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Why Is the Government Still Regulating the Railroads?


Donald Trump recently nominated two new members for Republican seats on the Surface Transportation Board (STB): Patrick Fuchs of Wisconsin and Michelle A. Schultz of Pennsylvania.

Fuchs is a senior Senate Commerce Committee staffer who "has participated in the drafting and passage of five bills directly affecting freight and passenger railroads." He was previously "a policy analyst with the White House Office of Management and Budget, a State Department Presidential Management Fellow serving in The Hague, Netherlands, and a research assistant at the National Center for Freight and Infrastructure Research and Education."

Schultz has been the deputy general counsel for the Southeastern Pennsylvania Transportation Authority (SEPTA) since 2014. There she focuses primarily on "procurement, major capital projects and commuter-rail regulation." She was previously "an associate with the Philadelphia-based law firm of White and Williams, dealing with bankruptcy and commercial litigation, and a law clerk with the U.S. Bankruptcy Court for the Eastern District of Pennsylvania."

The Board is authorized to have five members, but there can be no more than three members from a single political party. The party in control of the White House earns the right to have a majority of STB members. Board members are appointed by the president and confirmed by the Senate, each with a five-year term of office. A person can serve only two terms on the STB. The president designates a chairman from among the board members. The Surface Transportation Board Reauthorization Act of 2015 expanded the board from three to five members, but the two additional seats have never been filled. There is also an unfilled Democratic seat that has been vacant since September 2017. That means that there are at this time only two members of the STB: Democrat Deb Miller, the vice chairman, and Republican Ann Begeman, who was recently designated chairman by Trump after having served as acting chairman since January 2017.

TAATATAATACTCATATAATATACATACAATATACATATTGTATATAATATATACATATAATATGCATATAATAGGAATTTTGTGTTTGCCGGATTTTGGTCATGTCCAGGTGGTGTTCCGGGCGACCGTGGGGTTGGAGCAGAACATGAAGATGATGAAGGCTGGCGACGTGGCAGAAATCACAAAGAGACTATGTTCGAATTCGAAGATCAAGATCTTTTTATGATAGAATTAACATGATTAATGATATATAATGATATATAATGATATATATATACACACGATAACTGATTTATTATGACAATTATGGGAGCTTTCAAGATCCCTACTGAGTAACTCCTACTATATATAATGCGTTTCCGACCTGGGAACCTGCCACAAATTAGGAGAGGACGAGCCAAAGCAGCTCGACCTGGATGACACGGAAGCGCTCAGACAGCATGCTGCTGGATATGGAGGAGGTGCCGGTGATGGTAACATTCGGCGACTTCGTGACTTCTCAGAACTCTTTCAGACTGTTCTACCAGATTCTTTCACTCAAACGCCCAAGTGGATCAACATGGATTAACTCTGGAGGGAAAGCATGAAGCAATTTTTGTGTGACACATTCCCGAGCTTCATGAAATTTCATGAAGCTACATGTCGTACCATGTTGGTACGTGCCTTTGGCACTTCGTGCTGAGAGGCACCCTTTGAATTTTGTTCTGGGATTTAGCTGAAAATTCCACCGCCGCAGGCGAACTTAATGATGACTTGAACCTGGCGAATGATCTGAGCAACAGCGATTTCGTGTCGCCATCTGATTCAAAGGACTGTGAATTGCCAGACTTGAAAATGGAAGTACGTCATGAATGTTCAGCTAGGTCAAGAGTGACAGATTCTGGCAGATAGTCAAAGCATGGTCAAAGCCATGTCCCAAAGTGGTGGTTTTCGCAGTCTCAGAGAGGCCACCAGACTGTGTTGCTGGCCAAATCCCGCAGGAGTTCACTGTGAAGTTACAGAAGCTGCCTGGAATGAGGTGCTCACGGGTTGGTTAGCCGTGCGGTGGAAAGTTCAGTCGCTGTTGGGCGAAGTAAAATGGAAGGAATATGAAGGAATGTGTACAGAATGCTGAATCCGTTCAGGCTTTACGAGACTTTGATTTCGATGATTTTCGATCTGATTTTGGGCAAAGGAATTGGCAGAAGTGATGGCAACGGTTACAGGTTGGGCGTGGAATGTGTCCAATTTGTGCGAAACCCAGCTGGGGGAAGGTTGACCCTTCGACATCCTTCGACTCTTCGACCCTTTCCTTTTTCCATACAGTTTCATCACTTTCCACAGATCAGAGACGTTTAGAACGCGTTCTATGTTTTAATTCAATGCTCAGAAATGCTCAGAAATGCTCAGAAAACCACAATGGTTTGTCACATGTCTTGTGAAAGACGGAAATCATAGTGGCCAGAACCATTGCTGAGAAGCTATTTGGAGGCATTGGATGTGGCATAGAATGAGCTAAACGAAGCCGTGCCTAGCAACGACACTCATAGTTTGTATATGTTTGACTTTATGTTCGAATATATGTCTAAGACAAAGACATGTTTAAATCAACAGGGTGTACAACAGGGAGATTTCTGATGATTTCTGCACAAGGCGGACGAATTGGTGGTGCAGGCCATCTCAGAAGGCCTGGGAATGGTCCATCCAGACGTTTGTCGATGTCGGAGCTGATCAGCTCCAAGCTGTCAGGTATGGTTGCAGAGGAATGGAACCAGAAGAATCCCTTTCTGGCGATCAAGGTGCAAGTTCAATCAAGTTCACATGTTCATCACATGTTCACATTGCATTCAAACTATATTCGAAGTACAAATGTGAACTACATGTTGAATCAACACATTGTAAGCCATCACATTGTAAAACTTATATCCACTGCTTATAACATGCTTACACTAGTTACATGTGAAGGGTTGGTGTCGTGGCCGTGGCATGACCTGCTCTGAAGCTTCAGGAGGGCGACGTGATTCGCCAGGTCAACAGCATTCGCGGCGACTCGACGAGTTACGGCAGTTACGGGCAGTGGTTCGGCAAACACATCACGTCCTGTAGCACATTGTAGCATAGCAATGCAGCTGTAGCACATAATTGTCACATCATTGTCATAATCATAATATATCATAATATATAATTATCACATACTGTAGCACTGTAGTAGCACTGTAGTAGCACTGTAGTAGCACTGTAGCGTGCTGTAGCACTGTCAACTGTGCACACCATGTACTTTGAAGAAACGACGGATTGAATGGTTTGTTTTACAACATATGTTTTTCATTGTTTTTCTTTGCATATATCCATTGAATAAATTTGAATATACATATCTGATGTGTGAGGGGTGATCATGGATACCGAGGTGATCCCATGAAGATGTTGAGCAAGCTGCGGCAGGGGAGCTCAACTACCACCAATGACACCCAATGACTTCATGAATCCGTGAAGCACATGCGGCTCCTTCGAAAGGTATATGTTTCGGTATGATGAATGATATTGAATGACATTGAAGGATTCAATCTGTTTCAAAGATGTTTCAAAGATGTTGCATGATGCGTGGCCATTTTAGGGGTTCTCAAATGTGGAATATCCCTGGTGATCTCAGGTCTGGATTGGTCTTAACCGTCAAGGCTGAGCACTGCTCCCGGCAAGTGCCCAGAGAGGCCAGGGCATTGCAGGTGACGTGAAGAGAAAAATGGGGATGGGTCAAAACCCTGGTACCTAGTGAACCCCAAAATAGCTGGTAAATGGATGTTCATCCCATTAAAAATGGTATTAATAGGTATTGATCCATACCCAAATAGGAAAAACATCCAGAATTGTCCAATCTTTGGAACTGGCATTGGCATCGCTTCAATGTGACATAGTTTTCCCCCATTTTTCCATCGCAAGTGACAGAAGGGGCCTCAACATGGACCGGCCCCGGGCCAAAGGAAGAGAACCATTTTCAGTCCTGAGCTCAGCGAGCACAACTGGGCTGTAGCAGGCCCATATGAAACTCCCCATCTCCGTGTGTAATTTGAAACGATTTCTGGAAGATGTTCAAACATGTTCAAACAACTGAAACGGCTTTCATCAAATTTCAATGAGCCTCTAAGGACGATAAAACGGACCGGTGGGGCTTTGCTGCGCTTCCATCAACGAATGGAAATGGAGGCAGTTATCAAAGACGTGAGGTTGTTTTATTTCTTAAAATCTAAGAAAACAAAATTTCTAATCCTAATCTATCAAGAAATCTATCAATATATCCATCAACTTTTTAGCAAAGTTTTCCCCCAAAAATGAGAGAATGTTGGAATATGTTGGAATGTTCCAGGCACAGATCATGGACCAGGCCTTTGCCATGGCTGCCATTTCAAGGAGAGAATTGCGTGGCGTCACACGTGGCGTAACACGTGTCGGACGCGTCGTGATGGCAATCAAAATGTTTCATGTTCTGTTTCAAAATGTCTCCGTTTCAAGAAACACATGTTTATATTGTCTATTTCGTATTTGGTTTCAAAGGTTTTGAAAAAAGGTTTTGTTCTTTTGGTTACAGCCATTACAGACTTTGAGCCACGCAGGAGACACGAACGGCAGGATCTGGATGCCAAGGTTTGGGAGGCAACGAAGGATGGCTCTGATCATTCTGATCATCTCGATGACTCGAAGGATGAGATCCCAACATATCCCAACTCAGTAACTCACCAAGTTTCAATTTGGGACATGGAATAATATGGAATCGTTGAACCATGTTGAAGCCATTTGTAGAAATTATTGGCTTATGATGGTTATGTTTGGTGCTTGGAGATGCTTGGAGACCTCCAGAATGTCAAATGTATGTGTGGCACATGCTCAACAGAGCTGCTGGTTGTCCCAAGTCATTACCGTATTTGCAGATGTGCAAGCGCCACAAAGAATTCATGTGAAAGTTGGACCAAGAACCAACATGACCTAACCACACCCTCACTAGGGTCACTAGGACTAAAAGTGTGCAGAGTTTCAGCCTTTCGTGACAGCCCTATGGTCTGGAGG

Outside of those who work in the railroad industry and those of us who write about government inefficiency, regulation, and corruption, few Americans have ever heard of the STB, and even fewer of the agency's board members.

The STB "is an independent adjudicatory and economic-regulatory agency charged by Congress with resolving railroad rate and service disputes and reviewing proposed railroad mergers." The agency

has jurisdiction over railroad rate and service issues and rail restructuring transactions (mergers, line sales, line construction, and line abandonments); certain trucking company, moving van, and non-contiguous ocean shipping company rate matters; certain intercity passenger bus company structure, financial, and operational matters; and rates and services of certain pipelines not regulated by the Federal Energy Regulatory Commission. The agency has authority to investigate rail service matters of regional and national significance.

The STB is the successor to the Interstate Commerce Commission (ICC), which operated from 1887 to 1995. It began operation on January 1, 1996, after being created by the Interstate Commerce Commission Termination Act of 1995. The STB was administratively aligned with the U.S. Department of Transportation from 1996 to December 2015. It became an independent federal agency (like the EPA, FCC, and FTC) with the passage of the STB Reauthorization Act of 2015. According to the STB's annual report for fiscal year 2017, its congressional appropriation was $35,750,000 and it employed an average of about 130 people.

The Interstate Commerce Act of 1887 created the ICC to regulate the railroads. It established the right of Congress to regulate private corporations engaged in interstate commerce. The ICC was the first independent federal agency and the railroads were the first industry subject to federal regulation. The ICC later regulated most other forms of surface transportation involved in interstate commerce, including trucking, bus lines, and even pipelines.

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